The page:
Increasing Participation of Women and Underrepresented Minorities in Engineering


Related Links

American Indian Science & Engineering Society
National Society of Black Engineers
Society of Hispanic Professional Engineers
Society of Women Engineers
Women in Engineering Program Advocates Network

Research Foundations for Improving the Representation of Women in the Information Technology Workforce: NSF sponsored a virtual workshop that explored research issues underlying the underrepresentation of women in Information Technology.

Achieving Gender Equity in Science Classrooms: A Guide for Faculty : In this handbook we describe the aspects of culture that researchers believe contribute to attrition from SME majors, and we give concrete suggestions for addressing each of these issues. If implemented, these changes may prevent very capable students from leaving the sciences and may also attract students initially uninvolved in the sciences. We hope that this handbook will help faculty members become more aware of the issues that affect women in science and will provide them with ideas on how to address these issues in their own classrooms.

Integrated Gender Equity and Reform (InGEAR): This is a compilation of curriculum materials that promote excellence and equity in mathematics, science, and engineering instruction. This web site is being developed as part of a multiuniversity project titled Integrating Gender Equity and Reform (InGEAR). To learn more about In GEAR, visit the In GEAR Home Page.


Increase the diversity of the engineering education learning environment by attracting a larger percentage of women and underrepresented ethnic minorities into the study of engineering and retaining them through graduation.


A diverse student body can be defined as one that shows variety in its gender and racial or ethnic composition and resembles the population as a whole. One result of having a more representative student body is a better sense of community and hence a better learning environment for students.

Experience in a diverse student community makes available to students a wider variety of experiences as they interact with students whose gender and culture differ from their own. Seeing different ways to identify, define, assess, and solve problems provides a useful learning environment for students as they progress through the engineering curriculum. If a larger number and greater variety of perspectives are brought to bear in discovering, defining, and solving problems, solutions are more creative. Successfully addressing team maintenance and process problems in groups with diverse members helps students gain useful abilities on conflict resolution, abilities increasingly sought by industry. Today's graduates will be working in a fiercely competitive world market that is multicultural and globally oriented. Providing experiences in gender, cultural, or ethnic diversity will directly benefit our students, who are and will continue to be living in a diverse environment.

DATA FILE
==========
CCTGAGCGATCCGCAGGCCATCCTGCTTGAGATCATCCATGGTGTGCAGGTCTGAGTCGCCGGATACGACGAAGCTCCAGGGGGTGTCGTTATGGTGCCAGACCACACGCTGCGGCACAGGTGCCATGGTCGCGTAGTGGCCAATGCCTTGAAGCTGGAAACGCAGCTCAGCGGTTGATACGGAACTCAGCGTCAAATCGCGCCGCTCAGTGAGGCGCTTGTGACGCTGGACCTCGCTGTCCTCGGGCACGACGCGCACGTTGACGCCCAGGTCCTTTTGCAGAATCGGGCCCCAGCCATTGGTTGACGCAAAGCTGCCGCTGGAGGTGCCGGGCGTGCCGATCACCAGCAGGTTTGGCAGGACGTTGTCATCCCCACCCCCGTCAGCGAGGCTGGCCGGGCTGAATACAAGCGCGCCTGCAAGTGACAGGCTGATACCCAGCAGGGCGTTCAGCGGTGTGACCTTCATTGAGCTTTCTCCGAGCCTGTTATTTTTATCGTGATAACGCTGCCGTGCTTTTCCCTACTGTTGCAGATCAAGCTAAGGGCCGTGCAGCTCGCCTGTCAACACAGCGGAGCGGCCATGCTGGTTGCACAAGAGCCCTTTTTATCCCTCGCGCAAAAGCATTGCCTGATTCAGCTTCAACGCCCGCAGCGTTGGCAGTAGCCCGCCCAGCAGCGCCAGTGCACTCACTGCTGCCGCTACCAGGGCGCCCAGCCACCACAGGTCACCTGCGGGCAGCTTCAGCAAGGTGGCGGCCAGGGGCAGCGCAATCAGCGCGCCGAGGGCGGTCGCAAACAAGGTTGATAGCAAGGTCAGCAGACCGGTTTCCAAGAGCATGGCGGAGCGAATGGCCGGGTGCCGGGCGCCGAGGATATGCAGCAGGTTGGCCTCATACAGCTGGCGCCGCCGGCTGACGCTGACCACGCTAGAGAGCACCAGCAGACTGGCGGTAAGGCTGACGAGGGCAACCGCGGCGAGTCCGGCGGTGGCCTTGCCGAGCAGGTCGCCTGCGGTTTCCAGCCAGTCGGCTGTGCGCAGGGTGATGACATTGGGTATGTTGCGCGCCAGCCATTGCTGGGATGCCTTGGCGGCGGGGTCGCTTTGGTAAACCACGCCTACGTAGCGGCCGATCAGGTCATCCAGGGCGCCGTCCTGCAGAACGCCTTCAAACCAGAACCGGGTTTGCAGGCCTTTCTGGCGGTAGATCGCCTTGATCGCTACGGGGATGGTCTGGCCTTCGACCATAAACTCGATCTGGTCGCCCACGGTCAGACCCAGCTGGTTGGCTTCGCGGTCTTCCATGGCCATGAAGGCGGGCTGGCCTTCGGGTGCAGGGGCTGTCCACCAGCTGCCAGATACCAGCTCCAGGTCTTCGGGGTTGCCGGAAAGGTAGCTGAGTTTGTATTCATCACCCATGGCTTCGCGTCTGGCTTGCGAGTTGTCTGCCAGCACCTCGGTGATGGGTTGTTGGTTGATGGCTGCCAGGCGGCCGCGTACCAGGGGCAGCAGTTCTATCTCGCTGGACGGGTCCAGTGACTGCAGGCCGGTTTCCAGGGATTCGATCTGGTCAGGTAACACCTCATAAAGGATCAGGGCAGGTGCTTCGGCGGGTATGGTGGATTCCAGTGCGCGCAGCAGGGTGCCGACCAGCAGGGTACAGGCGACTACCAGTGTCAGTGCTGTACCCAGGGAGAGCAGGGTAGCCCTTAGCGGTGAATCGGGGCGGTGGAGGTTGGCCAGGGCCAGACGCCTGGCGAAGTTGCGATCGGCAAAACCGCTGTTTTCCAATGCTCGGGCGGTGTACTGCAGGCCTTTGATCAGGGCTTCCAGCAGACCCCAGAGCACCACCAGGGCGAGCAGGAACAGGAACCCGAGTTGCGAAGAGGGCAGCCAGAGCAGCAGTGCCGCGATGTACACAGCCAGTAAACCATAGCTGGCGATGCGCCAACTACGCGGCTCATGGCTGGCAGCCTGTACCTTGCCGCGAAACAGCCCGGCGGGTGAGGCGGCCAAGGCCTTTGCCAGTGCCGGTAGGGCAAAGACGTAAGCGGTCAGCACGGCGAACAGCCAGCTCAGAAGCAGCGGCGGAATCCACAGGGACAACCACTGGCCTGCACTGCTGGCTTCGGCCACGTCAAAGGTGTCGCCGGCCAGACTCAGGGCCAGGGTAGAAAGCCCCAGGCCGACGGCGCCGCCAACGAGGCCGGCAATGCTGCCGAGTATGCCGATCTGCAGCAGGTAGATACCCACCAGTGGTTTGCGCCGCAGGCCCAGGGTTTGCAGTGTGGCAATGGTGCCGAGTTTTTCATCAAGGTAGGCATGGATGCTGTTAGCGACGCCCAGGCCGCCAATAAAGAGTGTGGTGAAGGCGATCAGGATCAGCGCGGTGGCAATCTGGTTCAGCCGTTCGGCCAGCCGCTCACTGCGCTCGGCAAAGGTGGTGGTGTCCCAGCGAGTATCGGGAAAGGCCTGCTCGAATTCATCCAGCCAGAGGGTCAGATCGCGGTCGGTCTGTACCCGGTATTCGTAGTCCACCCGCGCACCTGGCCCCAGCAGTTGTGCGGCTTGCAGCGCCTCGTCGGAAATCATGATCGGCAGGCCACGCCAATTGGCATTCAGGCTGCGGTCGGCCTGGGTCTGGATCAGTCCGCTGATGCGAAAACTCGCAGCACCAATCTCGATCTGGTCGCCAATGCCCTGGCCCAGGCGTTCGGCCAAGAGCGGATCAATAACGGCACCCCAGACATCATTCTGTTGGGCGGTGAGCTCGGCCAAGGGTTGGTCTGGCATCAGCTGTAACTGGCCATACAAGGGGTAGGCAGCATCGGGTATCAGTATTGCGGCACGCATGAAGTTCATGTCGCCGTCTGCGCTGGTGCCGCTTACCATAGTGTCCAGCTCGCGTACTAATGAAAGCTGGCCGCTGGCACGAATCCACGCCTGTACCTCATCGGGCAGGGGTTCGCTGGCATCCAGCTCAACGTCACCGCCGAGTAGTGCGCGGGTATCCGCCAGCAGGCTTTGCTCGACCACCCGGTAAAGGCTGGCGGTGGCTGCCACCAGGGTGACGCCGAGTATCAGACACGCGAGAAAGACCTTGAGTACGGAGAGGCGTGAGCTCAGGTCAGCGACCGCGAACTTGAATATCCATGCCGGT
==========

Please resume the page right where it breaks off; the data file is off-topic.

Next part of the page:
There are close relationships between this key component (link to key components page) and others. For example, pre college girls prefer cooperative learning strategies and the role of pedagogy in retention, especially as it relates to women and minorities, has been documented.

Foundation Coalition Publications

Shawna Fletcher, Dana C. Newell, Leyla D. Newton and Mary R. Anderson-Rowland
Women in Applied Science and Engineering Program

Mary McCartney and Mary Anderson-Rowland
Building a Pipeline of Future College Engineering Students

Maria A. Reyes, Mary R. Anderson-Rowland, and Mary Ann McCartney
Freshman Introductory Engineering Seminar Course: Coupled with Bridge Program Equals Academic Success and Retention

Shawna Fletcher, Mary R. Anderson-Rowland, and Stephanie Blaisdell
Industry Involvement in the Women in Applied Science and Engineering (WISE) Recruiting and Retention Programs

Karan Watson and Mary R. Anderson-Rowland
Interfaces Between the Foundation Coalition Integrated Curriculum and Programs for Honors, Minority, Women, and Transfer Students

Mary McCartney, Maria Reyes, Mary Anderson-Rowland